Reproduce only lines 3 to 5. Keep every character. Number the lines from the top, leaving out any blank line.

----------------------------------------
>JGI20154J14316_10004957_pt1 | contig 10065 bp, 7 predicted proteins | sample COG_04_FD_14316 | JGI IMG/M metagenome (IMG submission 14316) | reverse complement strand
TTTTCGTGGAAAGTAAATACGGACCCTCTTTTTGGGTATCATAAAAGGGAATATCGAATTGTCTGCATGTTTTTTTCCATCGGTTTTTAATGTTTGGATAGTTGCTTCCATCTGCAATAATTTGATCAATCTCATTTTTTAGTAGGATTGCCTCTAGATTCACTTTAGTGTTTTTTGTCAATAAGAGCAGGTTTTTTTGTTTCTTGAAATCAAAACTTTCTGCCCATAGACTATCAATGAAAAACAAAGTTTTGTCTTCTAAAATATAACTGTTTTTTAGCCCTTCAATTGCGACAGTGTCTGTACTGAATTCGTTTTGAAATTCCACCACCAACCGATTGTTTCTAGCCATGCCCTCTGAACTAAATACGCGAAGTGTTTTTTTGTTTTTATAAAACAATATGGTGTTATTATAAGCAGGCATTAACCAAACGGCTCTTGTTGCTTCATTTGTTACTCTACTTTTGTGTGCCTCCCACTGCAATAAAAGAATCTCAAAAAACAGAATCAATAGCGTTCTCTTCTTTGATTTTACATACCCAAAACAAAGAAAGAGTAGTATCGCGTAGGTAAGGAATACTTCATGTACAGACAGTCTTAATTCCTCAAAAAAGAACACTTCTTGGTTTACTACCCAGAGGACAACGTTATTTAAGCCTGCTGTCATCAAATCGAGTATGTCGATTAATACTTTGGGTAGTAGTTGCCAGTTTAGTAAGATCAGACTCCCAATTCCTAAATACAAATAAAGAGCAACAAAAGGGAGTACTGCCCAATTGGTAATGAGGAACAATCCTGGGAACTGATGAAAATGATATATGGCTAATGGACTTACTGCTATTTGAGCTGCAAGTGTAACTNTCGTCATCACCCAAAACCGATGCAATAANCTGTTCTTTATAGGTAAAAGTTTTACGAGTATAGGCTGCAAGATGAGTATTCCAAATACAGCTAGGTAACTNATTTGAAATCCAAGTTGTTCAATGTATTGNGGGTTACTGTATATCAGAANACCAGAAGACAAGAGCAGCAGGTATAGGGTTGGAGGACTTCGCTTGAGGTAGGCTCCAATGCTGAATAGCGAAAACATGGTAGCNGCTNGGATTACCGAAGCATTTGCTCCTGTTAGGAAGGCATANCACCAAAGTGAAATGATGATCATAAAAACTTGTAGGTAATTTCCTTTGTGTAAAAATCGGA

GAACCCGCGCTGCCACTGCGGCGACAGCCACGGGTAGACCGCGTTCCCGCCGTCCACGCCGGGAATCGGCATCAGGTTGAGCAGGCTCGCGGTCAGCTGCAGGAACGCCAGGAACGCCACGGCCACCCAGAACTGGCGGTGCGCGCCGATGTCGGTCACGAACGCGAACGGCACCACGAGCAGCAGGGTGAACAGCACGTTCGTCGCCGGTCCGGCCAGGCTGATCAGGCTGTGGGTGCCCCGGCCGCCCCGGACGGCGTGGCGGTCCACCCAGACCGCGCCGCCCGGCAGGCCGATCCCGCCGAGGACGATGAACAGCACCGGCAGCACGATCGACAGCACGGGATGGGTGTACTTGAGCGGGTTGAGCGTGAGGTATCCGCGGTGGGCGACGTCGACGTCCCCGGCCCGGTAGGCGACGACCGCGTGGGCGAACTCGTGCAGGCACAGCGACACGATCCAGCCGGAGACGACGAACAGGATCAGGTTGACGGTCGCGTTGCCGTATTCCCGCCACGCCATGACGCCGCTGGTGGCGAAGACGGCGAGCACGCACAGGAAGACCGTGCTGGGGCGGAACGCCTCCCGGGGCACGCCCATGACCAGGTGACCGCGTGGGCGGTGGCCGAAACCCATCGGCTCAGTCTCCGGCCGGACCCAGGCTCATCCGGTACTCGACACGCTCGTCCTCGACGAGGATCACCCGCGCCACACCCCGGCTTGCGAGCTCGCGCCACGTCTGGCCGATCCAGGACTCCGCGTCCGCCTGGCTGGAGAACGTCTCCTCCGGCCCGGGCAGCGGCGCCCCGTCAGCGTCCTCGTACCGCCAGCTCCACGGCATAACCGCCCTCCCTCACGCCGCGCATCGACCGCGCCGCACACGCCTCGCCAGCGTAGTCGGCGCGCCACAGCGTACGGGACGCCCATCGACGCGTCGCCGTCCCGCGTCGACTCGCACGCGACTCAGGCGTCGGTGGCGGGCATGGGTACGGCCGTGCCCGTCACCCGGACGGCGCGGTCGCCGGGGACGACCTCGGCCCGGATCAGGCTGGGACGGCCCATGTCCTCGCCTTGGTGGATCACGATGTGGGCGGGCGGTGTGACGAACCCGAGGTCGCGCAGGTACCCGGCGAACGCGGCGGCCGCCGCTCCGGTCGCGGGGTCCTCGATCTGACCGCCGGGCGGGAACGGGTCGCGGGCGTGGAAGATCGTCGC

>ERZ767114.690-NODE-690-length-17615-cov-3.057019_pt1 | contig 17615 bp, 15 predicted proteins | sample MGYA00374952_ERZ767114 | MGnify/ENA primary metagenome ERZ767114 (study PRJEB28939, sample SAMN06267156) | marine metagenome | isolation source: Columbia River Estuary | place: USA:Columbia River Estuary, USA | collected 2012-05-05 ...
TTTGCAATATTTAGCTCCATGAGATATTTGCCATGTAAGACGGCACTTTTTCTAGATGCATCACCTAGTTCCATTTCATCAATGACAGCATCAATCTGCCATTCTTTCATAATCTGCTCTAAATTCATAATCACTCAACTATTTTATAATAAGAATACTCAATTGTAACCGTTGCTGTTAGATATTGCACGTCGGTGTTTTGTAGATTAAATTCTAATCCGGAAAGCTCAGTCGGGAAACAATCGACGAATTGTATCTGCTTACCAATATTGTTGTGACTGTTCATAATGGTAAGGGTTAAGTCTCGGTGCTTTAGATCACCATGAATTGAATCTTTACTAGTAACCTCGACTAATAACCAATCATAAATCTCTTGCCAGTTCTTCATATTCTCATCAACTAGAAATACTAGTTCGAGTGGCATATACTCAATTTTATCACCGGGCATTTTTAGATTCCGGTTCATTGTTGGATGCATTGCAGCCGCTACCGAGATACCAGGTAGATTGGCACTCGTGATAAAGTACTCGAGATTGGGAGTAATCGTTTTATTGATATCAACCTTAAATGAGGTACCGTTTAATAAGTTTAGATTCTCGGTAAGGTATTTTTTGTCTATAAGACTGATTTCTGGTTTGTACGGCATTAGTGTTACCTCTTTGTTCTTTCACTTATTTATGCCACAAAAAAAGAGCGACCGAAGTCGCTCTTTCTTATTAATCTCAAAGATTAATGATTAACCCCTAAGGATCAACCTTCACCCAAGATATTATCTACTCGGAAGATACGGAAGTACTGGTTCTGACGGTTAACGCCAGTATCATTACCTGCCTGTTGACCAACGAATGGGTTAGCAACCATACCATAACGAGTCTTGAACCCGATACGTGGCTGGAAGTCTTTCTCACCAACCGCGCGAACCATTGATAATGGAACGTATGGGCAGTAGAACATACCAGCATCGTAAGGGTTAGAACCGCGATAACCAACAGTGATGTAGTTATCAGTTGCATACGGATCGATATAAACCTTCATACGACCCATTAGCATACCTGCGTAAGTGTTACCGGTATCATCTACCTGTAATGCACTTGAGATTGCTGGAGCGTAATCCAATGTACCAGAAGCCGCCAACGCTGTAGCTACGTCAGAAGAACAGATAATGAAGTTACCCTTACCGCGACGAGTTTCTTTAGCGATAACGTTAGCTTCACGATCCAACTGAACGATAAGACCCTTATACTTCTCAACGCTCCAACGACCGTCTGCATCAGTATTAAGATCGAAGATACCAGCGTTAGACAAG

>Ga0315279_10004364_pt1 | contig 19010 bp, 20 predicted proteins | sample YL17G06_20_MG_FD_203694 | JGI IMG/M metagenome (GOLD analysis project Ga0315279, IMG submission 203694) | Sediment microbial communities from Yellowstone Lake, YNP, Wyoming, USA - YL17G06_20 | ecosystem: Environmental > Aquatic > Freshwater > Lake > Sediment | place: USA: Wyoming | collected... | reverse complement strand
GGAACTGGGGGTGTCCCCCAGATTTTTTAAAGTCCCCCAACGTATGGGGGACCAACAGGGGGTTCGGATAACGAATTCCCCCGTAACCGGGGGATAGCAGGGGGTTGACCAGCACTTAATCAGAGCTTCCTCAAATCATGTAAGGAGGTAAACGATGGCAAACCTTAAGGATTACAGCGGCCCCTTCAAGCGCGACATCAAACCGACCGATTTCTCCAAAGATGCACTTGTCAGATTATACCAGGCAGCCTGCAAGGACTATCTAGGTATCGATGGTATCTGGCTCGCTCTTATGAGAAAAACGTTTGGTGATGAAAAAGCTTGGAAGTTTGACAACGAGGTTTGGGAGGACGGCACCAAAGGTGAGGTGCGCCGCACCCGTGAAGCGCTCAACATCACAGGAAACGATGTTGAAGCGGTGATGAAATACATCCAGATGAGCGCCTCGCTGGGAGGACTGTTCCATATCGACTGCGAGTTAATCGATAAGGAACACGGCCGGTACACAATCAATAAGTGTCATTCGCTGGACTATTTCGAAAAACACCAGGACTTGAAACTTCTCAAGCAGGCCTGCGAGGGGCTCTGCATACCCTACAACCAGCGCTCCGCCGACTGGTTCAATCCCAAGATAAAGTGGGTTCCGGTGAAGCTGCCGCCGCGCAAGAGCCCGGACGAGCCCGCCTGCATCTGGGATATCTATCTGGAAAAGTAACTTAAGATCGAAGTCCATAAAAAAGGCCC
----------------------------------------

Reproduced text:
GAACCCGCGCTGCCACTGCGGCGACAGCCACGGGTAGACCGCGTTCCCGCCGTCCACGCCGGGAATCGGCATCAGGTTGAGCAGGCTCGCGGTCAGCTGCAGGAACGCCAGGAACGCCACGGCCACCCAGAACTGGCGGTGCGCGCCGATGTCGGTCACGAACGCGAACGGCACCACGAGCAGCAGGGTGAACAGCACGTTCGTCGCCGGTCCGGCCAGGCTGATCAGGCTGTGGGTGCCCCGGCCGCCCCGGACGGCGTGGCGGTCCACCCAGACCGCGCCGCCCGGCAGGCCGATCCCGCCGAGGACGATGAACAGCACCGGCAGCACGATCGACAGCACGGGATGGGTGTACTTGAGCGGGTTGAGCGTGAGGTATCCGCGGTGGGCGACGTCGACGTCCCCGGCCCGGTAGGCGACGACCGCGTGGGCGAACTCGTGCAGGCACAGCGACACGATCCAGCCGGAGACGACGAACAGGATCAGGTTGACGGTCGCGTTGCCGTATTCCCGCCACGCCATGACGCCGCTGGTGGCGAAGACGGCGAGCACGCACAGGAAGACCGTGCTGGGGCGGAACGCCTCCCGGGGCACGCCCATGACCAGGTGACCGCGTGGGCGGTGGCCGAAACCCATCGGCTCAGTCTCCGGCCGGACCCAGGCTCATCCGGTACTCGACACGCTCGTCCTCGACGAGGATCACCCGCGCCACACCCCGGCTTGCGAGCTCGCGCCACGTCTGGCCGATCCAGGACTCCGCGTCCGCCTGGCTGGAGAACGTCTCCTCCGGCCCGGGCAGCGGCGCCCCGTCAGCGTCCTCGTACCGCCAGCTCCACGGCATAACCGCCCTCCCTCACGCCGCGCATCGACCGCGCCGCACACGCCTCGCCAGCGTAGTCGGCGCGCCACAGCGTACGGGACGCCCATCGACGCGTCGCCGTCCCGCGTCGACTCGCACGCGACTCAGGCGTCGGTGGCGGGCATGGGTACGGCCGTGCCCGTCACCCGGACGGCGCGGTCGCCGGGGACGACCTCGGCCCGGATCAGGCTGGGACGGCCCATGTCCTCGCCTTGGTGGATCACGATGTGGGCGGGCGGTGTGACGAACCCGAGGTCGCGCAGGTACCCGGCGAACGCGGCGGCCGCCGCTCCGGTCGCGGGGTCCTCGATCTGACCGCCGGGCGGGAACGGGTCGCGGGCGTGGAAGATCGTCGC

>ERZ767114.690-NODE-690-length-17615-cov-3.057019_pt1 | contig 17615 bp, 15 predicted proteins | sample MGYA00374952_ERZ767114 | MGnify/ENA primary metagenome ERZ767114 (study PRJEB28939, sample SAMN06267156) | marine metagenome | isolation source: Columbia River Estuary | place: USA:Columbia River Estuary, USA | collected 2012-05-05 ...
TTTGCAATATTTAGCTCCATGAGATATTTGCCATGTAAGACGGCACTTTTTCTAGATGCATCACCTAGTTCCATTTCATCAATGACAGCATCAATCTGCCATTCTTTCATAATCTGCTCTAAATTCATAATCACTCAACTATTTTATAATAAGAATACTCAATTGTAACCGTTGCTGTTAGATATTGCACGTCGGTGTTTTGTAGATTAAATTCTAATCCGGAAAGCTCAGTCGGGAAACAATCGACGAATTGTATCTGCTTACCAATATTGTTGTGACTGTTCATAATGGTAAGGGTTAAGTCTCGGTGCTTTAGATCACCATGAATTGAATCTTTACTAGTAACCTCGACTAATAACCAATCATAAATCTCTTGCCAGTTCTTCATATTCTCATCAACTAGAAATACTAGTTCGAGTGGCATATACTCAATTTTATCACCGGGCATTTTTAGATTCCGGTTCATTGTTGGATGCATTGCAGCCGCTACCGAGATACCAGGTAGATTGGCACTCGTGATAAAGTACTCGAGATTGGGAGTAATCGTTTTATTGATATCAACCTTAAATGAGGTACCGTTTAATAAGTTTAGATTCTCGGTAAGGTATTTTTTGTCTATAAGACTGATTTCTGGTTTGTACGGCATTAGTGTTACCTCTTTGTTCTTTCACTTATTTATGCCACAAAAAAAGAGCGACCGAAGTCGCTCTTTCTTATTAATCTCAAAGATTAATGATTAACCCCTAAGGATCAACCTTCACCCAAGATATTATCTACTCGGAAGATACGGAAGTACTGGTTCTGACGGTTAACGCCAGTATCATTACCTGCCTGTTGACCAACGAATGGGTTAGCAACCATACCATAACGAGTCTTGAACCCGATACGTGGCTGGAAGTCTTTCTCACCAACCGCGCGAACCATTGATAATGGAACGTATGGGCAGTAGAACATACCAGCATCGTAAGGGTTAGAACCGCGATAACCAACAGTGATGTAGTTATCAGTTGCATACGGATCGATATAAACCTTCATACGACCCATTAGCATACCTGCGTAAGTGTTACCGGTATCATCTACCTGTAATGCACTTGAGATTGCTGGAGCGTAATCCAATGTACCAGAAGCCGCCAACGCTGTAGCTACGTCAGAAGAACAGATAATGAAGTTACCCTTACCGCGACGAGTTTCTTTAGCGATAACGTTAGCTTCACGATCCAACTGAACGATAAGACCCTTATACTTCTCAACGCTCCAACGACCGTCTGCATCAGTATTAAGATCGAAGATACCAGCGTTAGACAAG